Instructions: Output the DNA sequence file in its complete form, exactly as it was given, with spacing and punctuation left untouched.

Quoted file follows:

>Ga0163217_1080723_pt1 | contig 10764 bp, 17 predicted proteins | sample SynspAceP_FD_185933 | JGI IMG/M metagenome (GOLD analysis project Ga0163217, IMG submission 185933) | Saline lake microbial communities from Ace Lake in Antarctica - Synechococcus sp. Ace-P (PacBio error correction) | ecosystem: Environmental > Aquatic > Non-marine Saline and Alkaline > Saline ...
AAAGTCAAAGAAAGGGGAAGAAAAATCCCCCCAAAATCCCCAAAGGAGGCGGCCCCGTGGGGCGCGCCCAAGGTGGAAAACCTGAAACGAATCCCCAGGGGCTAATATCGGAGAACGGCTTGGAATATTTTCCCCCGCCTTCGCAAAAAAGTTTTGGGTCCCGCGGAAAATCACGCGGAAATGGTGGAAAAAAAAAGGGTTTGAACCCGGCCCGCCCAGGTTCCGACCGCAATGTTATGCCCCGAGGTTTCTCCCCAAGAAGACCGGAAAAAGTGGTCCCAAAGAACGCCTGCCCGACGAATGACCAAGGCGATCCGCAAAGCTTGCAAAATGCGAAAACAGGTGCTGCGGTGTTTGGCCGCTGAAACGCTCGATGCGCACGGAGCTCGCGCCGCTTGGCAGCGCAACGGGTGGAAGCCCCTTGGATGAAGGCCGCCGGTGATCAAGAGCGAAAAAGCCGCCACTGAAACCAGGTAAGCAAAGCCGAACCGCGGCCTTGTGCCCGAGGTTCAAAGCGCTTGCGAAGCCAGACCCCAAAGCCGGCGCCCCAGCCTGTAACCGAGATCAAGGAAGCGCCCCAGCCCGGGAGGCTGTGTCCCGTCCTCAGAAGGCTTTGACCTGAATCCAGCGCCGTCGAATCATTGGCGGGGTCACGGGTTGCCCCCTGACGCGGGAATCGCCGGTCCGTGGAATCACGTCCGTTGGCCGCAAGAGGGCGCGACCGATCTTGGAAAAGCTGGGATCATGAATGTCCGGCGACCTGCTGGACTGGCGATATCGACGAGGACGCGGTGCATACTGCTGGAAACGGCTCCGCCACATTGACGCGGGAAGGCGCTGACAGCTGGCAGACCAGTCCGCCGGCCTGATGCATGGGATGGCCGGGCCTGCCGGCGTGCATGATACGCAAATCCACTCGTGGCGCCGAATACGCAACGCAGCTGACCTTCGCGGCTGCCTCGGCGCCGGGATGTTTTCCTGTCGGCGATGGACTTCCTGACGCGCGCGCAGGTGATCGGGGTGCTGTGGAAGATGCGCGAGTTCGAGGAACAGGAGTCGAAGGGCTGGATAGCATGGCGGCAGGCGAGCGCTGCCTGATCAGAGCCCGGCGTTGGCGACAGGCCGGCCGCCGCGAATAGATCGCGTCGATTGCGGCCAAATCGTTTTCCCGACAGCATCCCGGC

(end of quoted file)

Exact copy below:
>Ga0163217_1080723_pt1 | contig 10764 bp, 17 predicted proteins | sample SynspAceP_FD_185933 | JGI IMG/M metagenome (GOLD analysis project Ga0163217, IMG submission 185933) | Saline lake microbial communities from Ace Lake in Antarctica - Synechococcus sp. Ace-P (PacBio error correction) | ecosystem: Environmental > Aquatic > Non-marine Saline and Alkaline > Saline ...
AAAGTCAAAGAAAGGGGAAGAAAAATCCCCCCAAAATCCCCAAAGGAGGCGGCCCCGTGGGGCGCGCCCAAGGTGGAAAACCTGAAACGAATCCCCAGGGGCTAATATCGGAGAACGGCTTGGAATATTTTCCCCCGCCTTCGCAAAAAAGTTTTGGGTCCCGCGGAAAATCACGCGGAAATGGTGGAAAAAAAAAGGGTTTGAACCCGGCCCGCCCAGGTTCCGACCGCAATGTTATGCCCCGAGGTTTCTCCCCAAGAAGACCGGAAAAAGTGGTCCCAAAGAACGCCTGCCCGACGAATGACCAAGGCGATCCGCAAAGCTTGCAAAATGCGAAAACAGGTGCTGCGGTGTTTGGCCGCTGAAACGCTCGATGCGCACGGAGCTCGCGCCGCTTGGCAGCGCAACGGGTGGAAGCCCCTTGGATGAAGGCCGCCGGTGATCAAGAGCGAAAAAGCCGCCACTGAAACCAGGTAAGCAAAGCCGAACCGCGGCCTTGTGCCCGAGGTTCAAAGCGCTTGCGAAGCCAGACCCCAAAGCCGGCGCCCCAGCCTGTAACCGAGATCAAGGAAGCGCCCCAGCCCGGGAGGCTGTGTCCCGTCCTCAGAAGGCTTTGACCTGAATCCAGCGCCGTCGAATCATTGGCGGGGTCACGGGTTGCCCCCTGACGCGGGAATCGCCGGTCCGTGGAATCACGTCCGTTGGCCGCAAGAGGGCGCGACCGATCTTGGAAAAGCTGGGATCATGAATGTCCGGCGACCTGCTGGACTGGCGATATCGACGAGGACGCGGTGCATACTGCTGGAAACGGCTCCGCCACATTGACGCGGGAAGGCGCTGACAGCTGGCAGACCAGTCCGCCGGCCTGATGCATGGGATGGCCGGGCCTGCCGGCGTGCATGATACGCAAATCCACTCGTGGCGCCGAATACGCAACGCAGCTGACCTTCGCGGCTGCCTCGGCGCCGGGATGTTTTCCTGTCGGCGATGGACTTCCTGACGCGCGCGCAGGTGATCGGGGTGCTGTGGAAGATGCGCGAGTTCGAGGAACAGGAGTCGAAGGGCTGGATAGCATGGCGGCAGGCGAGCGCTGCCTGATCAGAGCCCGGCGTTGGCGACAGGCCGGCCGCCGCGAATAGATCGCGTCGATTGCGGCCAAATCGTTTTCCCGACAGCATCCCGGC